Researchers are spending a lot of time exploring how the microbes living in our guts impact our health. In a new study published in Cell Reports, researchers wanted to know how the gut microbes of wild brown bears changes between summer and hibernation. They discovered that during the summer, the microbial species present in the gut are…

In yesterday’s post about the lack of money in academia, I mentioned in passing that lack of funding is part of the reason for the slow pace of progress on improving faculty diversity. That is, we could make more rapid progress if we suddenly found shitloads of money and could go on a massive hiring…

Politics

I wrote about what I thought might happen in the New Hampshire primary a few days ago, but enough new stuff has happened to make it worth revisiting. Who will win the New Hampshire GOP Primary? And, perhaps more important, who will come in second, third, and fourth? We know that Donald Trump will win…

For public health workers, it’s no surprise that social, economic and political conditions shape the distribution and burden of disease. They’ve always known that it takes much more than medicine to keep people healthy. Still, when public health scientist Kristina Talbert-Slagle decided to study the impact of social and public health spending on HIV/AIDS, she wasn’t sure what she’d uncover.

In yesterday’s post about the lack of money in academia, I mentioned in passing that lack of funding is part of the reason for the slow pace of progress on improving faculty diversity. That is, we could make more rapid progress if we suddenly found shitloads of money and could go on a massive hiring…

Medicine

If there’s one thing that’s frustrating about the U.S. justice system, it’s just how slow the wheels of justice grind. For example, it’s hard to believe that it was over two years ago that “pH Miracle” quack Robert O. Young was arrested for fraud, grand theft, and practicing medicine without a license, producing one of…

Katie May was a model, and by all accounts a very successful one, having appeared in Playboy, Sports Illustrated, and other magazines and websites. Self-proclaimed the “Queen of Snapchat,” she also had nearly two million Instagram followers and was a major social media force, having recently parlayed her modeling and social media career into becoming…

Researchers are spending a lot of time exploring how the microbes living in our guts impact our health. In a new study published in Cell Reports, researchers wanted to know how the gut microbes of wild brown bears changes between summer and hibernation. They discovered that during the summer, the microbial species present in the gut are…

Brain & Behavior

In the midst of another national debate over gun safety regulations, some argue that higher rates of gun ownership will protect people from dangerous strangers with deadly intentions. Physician and public health researcher Michael Siegel set out to study that argument. He ultimately found no relationship between gun ownership and stranger-related firearm homicides. But he did find that gun ownership levels translated into higher homicide risks for one group in particular — women.

The whisking of a rat’s whisker is a classic example of “active sensing” – in other words, sensing that involves movement. Prof. Ehud Ahissar studies rat whisking in order to understand how mammals perceive through all types of active sensing; without the continuous movement of whiskers, fingertips or eyes, our perception of our surroundings would…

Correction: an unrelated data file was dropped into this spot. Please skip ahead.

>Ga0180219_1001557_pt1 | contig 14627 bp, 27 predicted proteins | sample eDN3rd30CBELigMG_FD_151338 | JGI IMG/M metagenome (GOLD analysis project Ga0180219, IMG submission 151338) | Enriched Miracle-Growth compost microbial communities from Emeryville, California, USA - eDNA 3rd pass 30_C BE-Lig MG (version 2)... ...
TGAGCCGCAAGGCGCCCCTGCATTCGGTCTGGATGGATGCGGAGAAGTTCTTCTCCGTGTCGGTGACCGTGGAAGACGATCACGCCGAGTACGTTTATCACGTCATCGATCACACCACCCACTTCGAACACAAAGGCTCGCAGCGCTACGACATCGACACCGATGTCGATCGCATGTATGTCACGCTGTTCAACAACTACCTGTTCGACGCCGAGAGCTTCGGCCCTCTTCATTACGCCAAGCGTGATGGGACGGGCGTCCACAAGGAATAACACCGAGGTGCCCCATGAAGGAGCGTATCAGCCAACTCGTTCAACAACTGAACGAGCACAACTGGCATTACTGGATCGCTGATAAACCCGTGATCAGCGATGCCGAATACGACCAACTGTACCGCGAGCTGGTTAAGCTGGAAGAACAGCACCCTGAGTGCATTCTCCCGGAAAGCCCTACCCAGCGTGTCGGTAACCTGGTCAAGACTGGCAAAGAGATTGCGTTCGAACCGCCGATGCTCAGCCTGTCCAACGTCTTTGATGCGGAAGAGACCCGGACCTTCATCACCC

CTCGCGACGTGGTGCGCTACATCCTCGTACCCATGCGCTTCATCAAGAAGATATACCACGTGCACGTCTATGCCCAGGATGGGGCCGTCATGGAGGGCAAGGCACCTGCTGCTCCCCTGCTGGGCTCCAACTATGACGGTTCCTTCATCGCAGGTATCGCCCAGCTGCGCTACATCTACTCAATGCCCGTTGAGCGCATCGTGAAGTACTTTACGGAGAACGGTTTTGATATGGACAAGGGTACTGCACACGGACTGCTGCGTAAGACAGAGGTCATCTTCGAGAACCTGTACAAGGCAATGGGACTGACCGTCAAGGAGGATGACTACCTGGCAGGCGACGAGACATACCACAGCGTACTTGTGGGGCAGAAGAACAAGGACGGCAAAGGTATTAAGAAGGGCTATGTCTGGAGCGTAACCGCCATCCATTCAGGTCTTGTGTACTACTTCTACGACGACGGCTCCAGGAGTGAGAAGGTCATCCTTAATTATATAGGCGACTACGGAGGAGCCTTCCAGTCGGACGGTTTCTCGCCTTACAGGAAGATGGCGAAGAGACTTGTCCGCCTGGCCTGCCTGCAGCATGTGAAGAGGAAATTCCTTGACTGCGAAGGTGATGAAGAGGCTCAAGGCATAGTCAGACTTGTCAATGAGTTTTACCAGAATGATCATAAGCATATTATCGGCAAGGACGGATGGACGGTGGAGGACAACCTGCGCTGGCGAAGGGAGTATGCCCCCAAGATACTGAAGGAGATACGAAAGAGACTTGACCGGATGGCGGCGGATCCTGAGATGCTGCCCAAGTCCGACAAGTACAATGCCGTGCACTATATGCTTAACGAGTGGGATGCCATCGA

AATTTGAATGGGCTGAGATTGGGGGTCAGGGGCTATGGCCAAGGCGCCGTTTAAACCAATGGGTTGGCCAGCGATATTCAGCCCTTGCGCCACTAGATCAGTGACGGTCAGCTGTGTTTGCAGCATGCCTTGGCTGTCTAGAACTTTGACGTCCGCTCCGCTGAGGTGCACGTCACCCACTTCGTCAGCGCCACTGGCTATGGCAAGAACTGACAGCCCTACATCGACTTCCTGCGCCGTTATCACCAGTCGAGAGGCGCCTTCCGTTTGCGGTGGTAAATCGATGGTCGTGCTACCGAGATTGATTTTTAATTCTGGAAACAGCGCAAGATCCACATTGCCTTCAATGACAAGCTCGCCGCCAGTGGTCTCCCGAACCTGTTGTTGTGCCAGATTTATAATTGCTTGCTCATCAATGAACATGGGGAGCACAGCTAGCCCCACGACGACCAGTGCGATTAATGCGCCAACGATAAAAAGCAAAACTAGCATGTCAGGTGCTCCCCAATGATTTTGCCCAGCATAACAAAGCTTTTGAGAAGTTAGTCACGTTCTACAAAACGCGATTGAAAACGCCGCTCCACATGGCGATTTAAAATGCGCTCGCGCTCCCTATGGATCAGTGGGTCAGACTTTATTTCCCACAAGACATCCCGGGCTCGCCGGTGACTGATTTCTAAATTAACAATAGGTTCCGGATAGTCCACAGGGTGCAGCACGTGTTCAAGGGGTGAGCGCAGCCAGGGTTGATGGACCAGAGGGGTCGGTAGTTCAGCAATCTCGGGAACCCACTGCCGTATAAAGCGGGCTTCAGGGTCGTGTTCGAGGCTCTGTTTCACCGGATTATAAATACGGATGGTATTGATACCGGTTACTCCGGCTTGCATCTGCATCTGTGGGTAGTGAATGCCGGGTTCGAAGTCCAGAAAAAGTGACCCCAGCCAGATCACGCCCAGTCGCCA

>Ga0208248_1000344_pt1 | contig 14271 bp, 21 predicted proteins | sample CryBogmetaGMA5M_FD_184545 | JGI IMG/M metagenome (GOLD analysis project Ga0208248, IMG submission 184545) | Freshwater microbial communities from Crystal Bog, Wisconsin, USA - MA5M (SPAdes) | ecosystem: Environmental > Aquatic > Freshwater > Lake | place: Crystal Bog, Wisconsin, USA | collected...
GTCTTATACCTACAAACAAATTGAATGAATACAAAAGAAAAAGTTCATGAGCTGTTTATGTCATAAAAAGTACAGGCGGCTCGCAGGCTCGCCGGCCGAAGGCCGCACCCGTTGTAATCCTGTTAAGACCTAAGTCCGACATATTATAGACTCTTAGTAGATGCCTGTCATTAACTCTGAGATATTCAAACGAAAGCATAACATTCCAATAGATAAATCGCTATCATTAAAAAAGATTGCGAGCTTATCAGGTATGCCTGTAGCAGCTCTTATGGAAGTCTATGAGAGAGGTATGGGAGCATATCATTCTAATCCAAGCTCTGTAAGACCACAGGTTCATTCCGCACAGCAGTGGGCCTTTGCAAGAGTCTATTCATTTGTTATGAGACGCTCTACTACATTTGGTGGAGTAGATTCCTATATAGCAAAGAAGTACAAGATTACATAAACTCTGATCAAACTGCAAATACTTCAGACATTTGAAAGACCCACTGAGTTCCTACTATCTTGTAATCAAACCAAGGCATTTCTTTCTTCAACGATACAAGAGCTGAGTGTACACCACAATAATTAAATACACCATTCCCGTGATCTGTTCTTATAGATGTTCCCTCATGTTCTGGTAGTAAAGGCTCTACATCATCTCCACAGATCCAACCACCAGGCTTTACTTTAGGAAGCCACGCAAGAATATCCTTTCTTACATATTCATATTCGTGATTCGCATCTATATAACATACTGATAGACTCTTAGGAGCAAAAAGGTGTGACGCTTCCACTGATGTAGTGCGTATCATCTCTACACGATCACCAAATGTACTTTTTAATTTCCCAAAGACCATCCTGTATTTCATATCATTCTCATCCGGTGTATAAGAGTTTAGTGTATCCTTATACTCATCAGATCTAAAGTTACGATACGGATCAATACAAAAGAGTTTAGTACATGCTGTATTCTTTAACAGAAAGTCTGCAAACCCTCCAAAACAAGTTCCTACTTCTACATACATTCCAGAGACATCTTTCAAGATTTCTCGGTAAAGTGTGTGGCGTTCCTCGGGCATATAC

Thirteen-lined ground squirrels (Ictidomys tridecemlineatus) are really cute when they hibernate (above). During torpor bouts, their body temperature decreases to a few degrees Celsius and their metabolism drops by as much as 95% with heart rates ranging from only 3-10 beats per minute. These bouts of torpor are interrupted by periodic arousals every couple of weeks during which their…

Technology

Suddenly my computer tells me that copy.com is shutting down as a cloud storage service. That sucks, since I had a few terabytes of free storage with them. I will now have to seek an alternative. What are your experiences with cloud storage, free or otherwise?

David Macaulay is famous for his “how things work” books. How Machines Work: Zoo Break! is a new book that is really fun. So fun that it took me a long time to get it back from Amanda and Huxley so I could review it. The concept is simple. A story, a simple story, is…

For about a year in graduate school, I was a serious Go player. I read a few books and even played in a tournament. It’s a beautiful game, no question about it, but after wasting so much time just to become a mediocre chess player, I eventually decided not to repeat the process with Go.…

Information Science

Oh, The Onion. You are so wonderful and your take on the world of patents is so spot on that it hurts. What are patents for, anyways? Here’s a bit of an excerpt from their 11 Step Program. Drop by the site to see the rest. Brilliant. Step 1: First, come up with something really…

David Macaulay is famous for his “how things work” books. How Machines Work: Zoo Break! is a new book that is really fun. So fun that it took me a long time to get it back from Amanda and Huxley so I could review it. The concept is simple. A story, a simple story, is…

We have a Steacie Library Hackfest coming up and our there this year is Making a Difference with Data. And what better area to make a difference in than the environment and climate change? I am far from an expert on this topic, so suggestions for additions (and deletions if I’ve added anything inappropriate) are…

Jobs

In yesterday’s post about the lack of money in academia, I mentioned in passing that lack of funding is part of the reason for the slow pace of progress on improving faculty diversity. That is, we could make more rapid progress if we suddenly found shitloads of money and could go on a massive hiring…

Over in Twitter-land, somebody linked to this piece promoting open-access publishing, excerpting this bit: One suggestion: Ban the CV from the grant review process. Rank the projects based on the ideas and ability to carry out the research rather than whether someone has published in Nature, Cell or Science. This could in turn remove the…

This week’s snapshot of just one work-related fatality in the US. This one occurred on Tuesday, February 26 in Seattle, WA.